Sunday, March 15, 2015

Lindsey Smith Women in the Am. Rev. Part 2

“Mary Katherine Goddard, America’s first woman printer and first woman postmaster, was removed from both of these positions in the mid-1780s not because of lack of ability, but because she was a talented and successful woman, and therefore, threatening to her male peers.” (183)
The above excerpt was common for many women of the 1700s, especially ones who tried to break out of the stereotype of women being fragile creatures. In the second half of Paul Engle’s book, Women in the American Revolution,  he explores three more kinds of women who were involved during the American Revolution. They range from several more women involved with the opposition, women on their own, and women involved through their families.
The first woman in the second half of this book is Fritschen von Riedesel. She was the wife of the commander of the first german contingent to help the British. Riedesel traveled with him through every battle, unheard of during that time. She had several children during these travels, but fiercely protected all of them from harm. Many knew her by her commanding nature and even the men would listen to her when she wanted something done. Because of their support of the British, they were thrown out of several houses during their time spent in America. It was hard to find many Loyalist families in the areas of battle. Over time, her husband became quite sick, making it harder for the Riedesel’s to travel the troops. Eventually, Riedesel’s husband was promoted to lead troops in Canada, so the whole family was moved with him. While there, Fritschen often traveled with her husband to meet the several Indian tribes that lived there. While many believed that the Indians were dangerous, the Riedesel’s found the opposite and lived a quiet and peaceful life in Canada. After the war, Fritschen wrote memoirs of her time in America that were published and even though she never realized it, Fritschen was a part of many histories people wrote of the Revolutionary War. I believe that Fritschen was very brave to be so loyal to her husband even when those who chose to side with the British were often in great danger.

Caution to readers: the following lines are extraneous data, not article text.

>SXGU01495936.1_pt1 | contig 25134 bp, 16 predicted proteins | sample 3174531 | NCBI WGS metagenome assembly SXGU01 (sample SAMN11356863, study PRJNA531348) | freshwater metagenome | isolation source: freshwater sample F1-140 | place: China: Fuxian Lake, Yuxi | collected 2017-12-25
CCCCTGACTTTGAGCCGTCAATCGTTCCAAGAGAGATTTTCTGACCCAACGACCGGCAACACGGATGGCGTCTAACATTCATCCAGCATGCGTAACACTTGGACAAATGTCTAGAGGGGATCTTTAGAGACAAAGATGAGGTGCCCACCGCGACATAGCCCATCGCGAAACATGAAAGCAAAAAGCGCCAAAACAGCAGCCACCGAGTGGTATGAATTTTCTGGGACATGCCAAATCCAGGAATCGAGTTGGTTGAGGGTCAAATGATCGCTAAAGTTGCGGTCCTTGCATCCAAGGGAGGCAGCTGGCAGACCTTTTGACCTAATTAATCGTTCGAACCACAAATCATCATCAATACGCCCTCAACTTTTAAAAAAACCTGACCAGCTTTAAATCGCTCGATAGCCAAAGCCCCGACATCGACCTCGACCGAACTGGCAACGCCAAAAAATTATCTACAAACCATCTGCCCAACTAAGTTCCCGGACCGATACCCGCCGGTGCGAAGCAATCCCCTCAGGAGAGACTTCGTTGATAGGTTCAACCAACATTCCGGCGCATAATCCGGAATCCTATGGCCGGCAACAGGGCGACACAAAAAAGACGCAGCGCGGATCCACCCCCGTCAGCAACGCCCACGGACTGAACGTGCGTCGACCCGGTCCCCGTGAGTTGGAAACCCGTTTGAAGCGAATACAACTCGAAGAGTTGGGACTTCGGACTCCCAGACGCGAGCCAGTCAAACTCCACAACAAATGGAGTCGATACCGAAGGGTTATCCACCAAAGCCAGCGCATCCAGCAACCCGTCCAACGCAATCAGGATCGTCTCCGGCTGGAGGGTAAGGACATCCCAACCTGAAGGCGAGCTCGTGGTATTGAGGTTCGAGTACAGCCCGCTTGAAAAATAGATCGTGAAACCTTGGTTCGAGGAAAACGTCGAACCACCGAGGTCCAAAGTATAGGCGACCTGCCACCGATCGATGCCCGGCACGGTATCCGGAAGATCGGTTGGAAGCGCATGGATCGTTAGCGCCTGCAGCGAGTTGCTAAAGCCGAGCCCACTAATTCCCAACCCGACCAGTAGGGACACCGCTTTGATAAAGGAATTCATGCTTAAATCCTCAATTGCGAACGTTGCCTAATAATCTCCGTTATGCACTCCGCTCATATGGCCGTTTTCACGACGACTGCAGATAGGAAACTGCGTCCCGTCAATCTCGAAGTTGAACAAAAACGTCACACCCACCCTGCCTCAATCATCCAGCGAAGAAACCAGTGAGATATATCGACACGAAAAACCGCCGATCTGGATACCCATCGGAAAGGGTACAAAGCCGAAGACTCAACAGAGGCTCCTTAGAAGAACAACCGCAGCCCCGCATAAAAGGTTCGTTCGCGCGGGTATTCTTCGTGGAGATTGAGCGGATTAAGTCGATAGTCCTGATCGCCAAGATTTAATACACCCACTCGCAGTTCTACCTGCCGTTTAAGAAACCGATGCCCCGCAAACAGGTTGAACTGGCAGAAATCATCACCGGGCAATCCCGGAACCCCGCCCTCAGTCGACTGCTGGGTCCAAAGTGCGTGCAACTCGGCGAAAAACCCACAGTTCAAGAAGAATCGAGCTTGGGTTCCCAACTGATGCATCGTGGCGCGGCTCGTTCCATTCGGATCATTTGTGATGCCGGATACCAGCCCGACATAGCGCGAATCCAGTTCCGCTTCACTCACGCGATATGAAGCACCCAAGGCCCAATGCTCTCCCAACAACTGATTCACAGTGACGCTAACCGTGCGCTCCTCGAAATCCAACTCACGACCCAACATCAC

The second lady of the opposition is Margaret Shippen Arnold. She was married to Benedict Arnold after a brief courtship, even though he was twice her age and her father was hesitant about the marriage. Margaret was often found at balls and parties where she had originally met Arnold. Several years into their marriage, when the Revolutionary War was in full swing, Arnold was appointed to take charge of West Point and at this point was still on the Patriot’s side. After several months, he was approached by the British to sell West Point to the British, making it a turning point of the war. His wife helped in that she kept up correspondence with British officers to finalize the deal. After this deal was made public, both Benedict Arnold and Margaret were put under public scrutiny and mobs focused on terrorizing Margaret especially. She, however, tried greatly to pretend she was innocent and went to Philadelphia to try and calm the general public that thought she was a traitor. After some time Margaret’s lie seemed to work and the public was swayed into thinking that she wasn’t capable of deception because she was a woman, and therefore too frail. I don’t understand what led the Arnolds’ to betray the cause and it wasn’t outlined in the book, which made it kind of confusing to understand their contribution to this book.
The last woman in this section wasn’t on the British or the Patriot’s side. Her name was Ann Lee, and she was the leader of a Shaker colony. The Shaker’s were often recognized by their excessive shaking, claiming to speak in tongues, and conscientious objection. Ann, as the leader of this strange group, even claimed to be the reincarnation of Christ. She had started out as a poor girl in England, working in factories to earn a living. As she grew, she realized she didn’t like her own sexuality, and was devastated when her father forced her into an arranged marriage. She was forced to bear several children against her will, and all of them died. While in England she came upon the original founders of the Shaker religion and became deeply involved in their way of living. She refused to sleep with her husband and spent a lot more time with the members of this new religion. While her dedication grew, so did her outbursts, and she was arrested several times. The growth of the Shakers in England was starting to stall at this point, so Ann was sent to America to start a new community. After several years of work, the Shakers were able to buy a piece of land in New York and worked even harder to create a stable community. As the Revolutionary War picked up momentum however, the Shakers were singled out. Because they refused to fight, Patriots saw them as traitors to the new American nation and arrested them. Ann herself was captured and beaten many times by mobs who thought all the Shakers were involved with witchcraft and assumed they supported the British. I think Ann was severely brainwashed or suffered from some kind of mental illness to be a part of the incredibly strict Shaker religion.